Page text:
5 years ago

Multiple layers of heterogeneity and subset diversity in human MAIT cell responses to distinct microorganisms and to innate cytokines [Immunology and Inflammation]

Multiple layers of heterogeneity and subset diversity in human MAIT cell responses to distinct microorganisms and to innate cytokines [Immunology and Inflammation]
Joana Dias, Edwin Leeansyah, Johan K. Sandberg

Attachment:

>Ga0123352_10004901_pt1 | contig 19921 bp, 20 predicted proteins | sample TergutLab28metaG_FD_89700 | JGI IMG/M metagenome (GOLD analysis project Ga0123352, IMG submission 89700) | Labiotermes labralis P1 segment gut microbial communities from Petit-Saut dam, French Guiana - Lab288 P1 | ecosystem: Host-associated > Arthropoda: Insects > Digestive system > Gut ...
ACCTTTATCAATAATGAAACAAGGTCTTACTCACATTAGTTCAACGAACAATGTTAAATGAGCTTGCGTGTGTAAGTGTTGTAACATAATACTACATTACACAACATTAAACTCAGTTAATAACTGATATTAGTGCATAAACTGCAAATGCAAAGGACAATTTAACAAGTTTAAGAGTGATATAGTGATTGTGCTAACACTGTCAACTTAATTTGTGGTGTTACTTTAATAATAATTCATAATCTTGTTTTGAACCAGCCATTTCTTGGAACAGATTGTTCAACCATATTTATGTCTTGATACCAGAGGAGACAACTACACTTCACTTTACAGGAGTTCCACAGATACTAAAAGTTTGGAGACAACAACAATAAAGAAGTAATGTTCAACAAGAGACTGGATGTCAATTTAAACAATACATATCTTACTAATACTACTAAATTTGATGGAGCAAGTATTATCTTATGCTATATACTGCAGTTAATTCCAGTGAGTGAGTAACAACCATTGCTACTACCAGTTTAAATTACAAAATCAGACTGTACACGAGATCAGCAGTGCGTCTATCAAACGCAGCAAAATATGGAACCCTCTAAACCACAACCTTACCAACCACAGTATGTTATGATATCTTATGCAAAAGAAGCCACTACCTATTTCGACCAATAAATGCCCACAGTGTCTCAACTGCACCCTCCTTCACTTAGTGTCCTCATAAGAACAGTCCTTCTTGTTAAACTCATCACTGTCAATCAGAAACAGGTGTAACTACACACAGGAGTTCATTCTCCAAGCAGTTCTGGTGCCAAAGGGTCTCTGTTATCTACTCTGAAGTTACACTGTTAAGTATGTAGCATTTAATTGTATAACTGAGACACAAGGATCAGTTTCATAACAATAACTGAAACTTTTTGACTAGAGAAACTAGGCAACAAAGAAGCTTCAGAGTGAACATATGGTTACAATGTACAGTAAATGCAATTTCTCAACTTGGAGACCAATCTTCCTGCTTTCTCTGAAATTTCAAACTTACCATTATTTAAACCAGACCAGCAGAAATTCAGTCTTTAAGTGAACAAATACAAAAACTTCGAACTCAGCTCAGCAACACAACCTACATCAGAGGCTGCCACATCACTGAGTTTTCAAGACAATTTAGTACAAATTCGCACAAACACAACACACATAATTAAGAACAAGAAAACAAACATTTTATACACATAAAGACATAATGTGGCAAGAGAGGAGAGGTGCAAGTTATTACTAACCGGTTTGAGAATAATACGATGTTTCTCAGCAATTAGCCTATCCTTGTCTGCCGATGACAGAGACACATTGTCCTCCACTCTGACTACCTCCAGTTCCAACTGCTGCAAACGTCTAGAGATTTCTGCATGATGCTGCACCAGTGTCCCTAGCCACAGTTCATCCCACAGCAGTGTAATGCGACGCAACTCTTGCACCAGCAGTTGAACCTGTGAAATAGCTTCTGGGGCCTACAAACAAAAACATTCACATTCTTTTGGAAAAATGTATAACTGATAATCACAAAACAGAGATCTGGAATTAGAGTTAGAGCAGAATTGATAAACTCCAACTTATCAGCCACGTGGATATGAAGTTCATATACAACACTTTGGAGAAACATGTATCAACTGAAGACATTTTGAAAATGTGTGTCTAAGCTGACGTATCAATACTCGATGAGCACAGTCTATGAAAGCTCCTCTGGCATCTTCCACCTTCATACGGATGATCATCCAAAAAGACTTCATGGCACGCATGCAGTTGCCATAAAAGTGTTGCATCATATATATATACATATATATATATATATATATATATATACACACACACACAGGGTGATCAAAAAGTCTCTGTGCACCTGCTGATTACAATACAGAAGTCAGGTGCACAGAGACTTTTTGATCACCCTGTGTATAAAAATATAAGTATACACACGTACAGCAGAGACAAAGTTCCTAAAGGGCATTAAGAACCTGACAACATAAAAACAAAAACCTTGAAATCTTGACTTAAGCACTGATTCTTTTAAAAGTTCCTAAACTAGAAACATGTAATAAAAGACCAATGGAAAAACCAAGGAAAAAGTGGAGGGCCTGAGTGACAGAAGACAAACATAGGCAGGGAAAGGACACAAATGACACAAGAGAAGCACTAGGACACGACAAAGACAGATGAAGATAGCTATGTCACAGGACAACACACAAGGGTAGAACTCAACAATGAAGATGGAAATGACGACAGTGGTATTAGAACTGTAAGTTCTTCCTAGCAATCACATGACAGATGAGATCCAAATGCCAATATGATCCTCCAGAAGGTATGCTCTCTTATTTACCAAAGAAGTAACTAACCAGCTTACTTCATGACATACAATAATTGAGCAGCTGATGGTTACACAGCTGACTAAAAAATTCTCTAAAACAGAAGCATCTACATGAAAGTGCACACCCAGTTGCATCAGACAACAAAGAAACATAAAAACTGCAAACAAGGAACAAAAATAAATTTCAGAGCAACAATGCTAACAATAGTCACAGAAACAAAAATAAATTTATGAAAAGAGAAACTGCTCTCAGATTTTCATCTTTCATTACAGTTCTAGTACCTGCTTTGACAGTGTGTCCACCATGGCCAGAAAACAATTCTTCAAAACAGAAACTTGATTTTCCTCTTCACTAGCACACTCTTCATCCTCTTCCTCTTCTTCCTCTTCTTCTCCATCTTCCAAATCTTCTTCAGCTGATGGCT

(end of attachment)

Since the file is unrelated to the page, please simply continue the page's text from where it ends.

Mucosa-associated invariant T (MAIT) cells are a large innate-like T-cell subset in humans defined by invariant TCR Vα7.2 use and expression of CD161. MAIT cells recognize microbial riboflavin metabolites of bacterial or fungal origin presented by the monomorphic MR1 molecule. The extraordinary level of evolutionary conservation of MR1 and the limited known diversity of riboflavin metabolite antigens have suggested that MAIT cells are relatively homogeneous and uniform in responses against diverse microbes carrying the riboflavin biosynthesis pathway. The ability of MAIT cells to exhibit microbe-specific functional specialization has not been thoroughly investigated. Here, we found that MAIT cell responses against Escherichia coli and Candida albicans displayed microbe-specific polyfunctional response profiles, antigen sensitivity, and response magnitudes. MAIT cell effector responses against E. coli and C. albicans displayed differential MR1 dependency and TCR β-chain bias, consistent with possible divergent antigen subspecificities between these bacterial and fungal organisms. Finally, although the MAIT cell immunoproteome was overall relatively homogenous and consistent with an effector memory-like profile, it still revealed diversity in a set of natural killer cell-associated receptors. Among these, CD56, CD84, and CD94 defined a subset with higher expression of the transcription factors promyelocytic leukemia zinc finger (PLZF), eomesodermin, and T-bet and enhanced capacity to respond to IL-12 and IL-18 stimulation. Thus, the conserved and innate-like MAIT cells harbor multiple layers of functional heterogeneity as they respond to bacterial or fungal organisms or innate cytokines and adapt their antimicrobial response patterns in a stimulus-specific manner.

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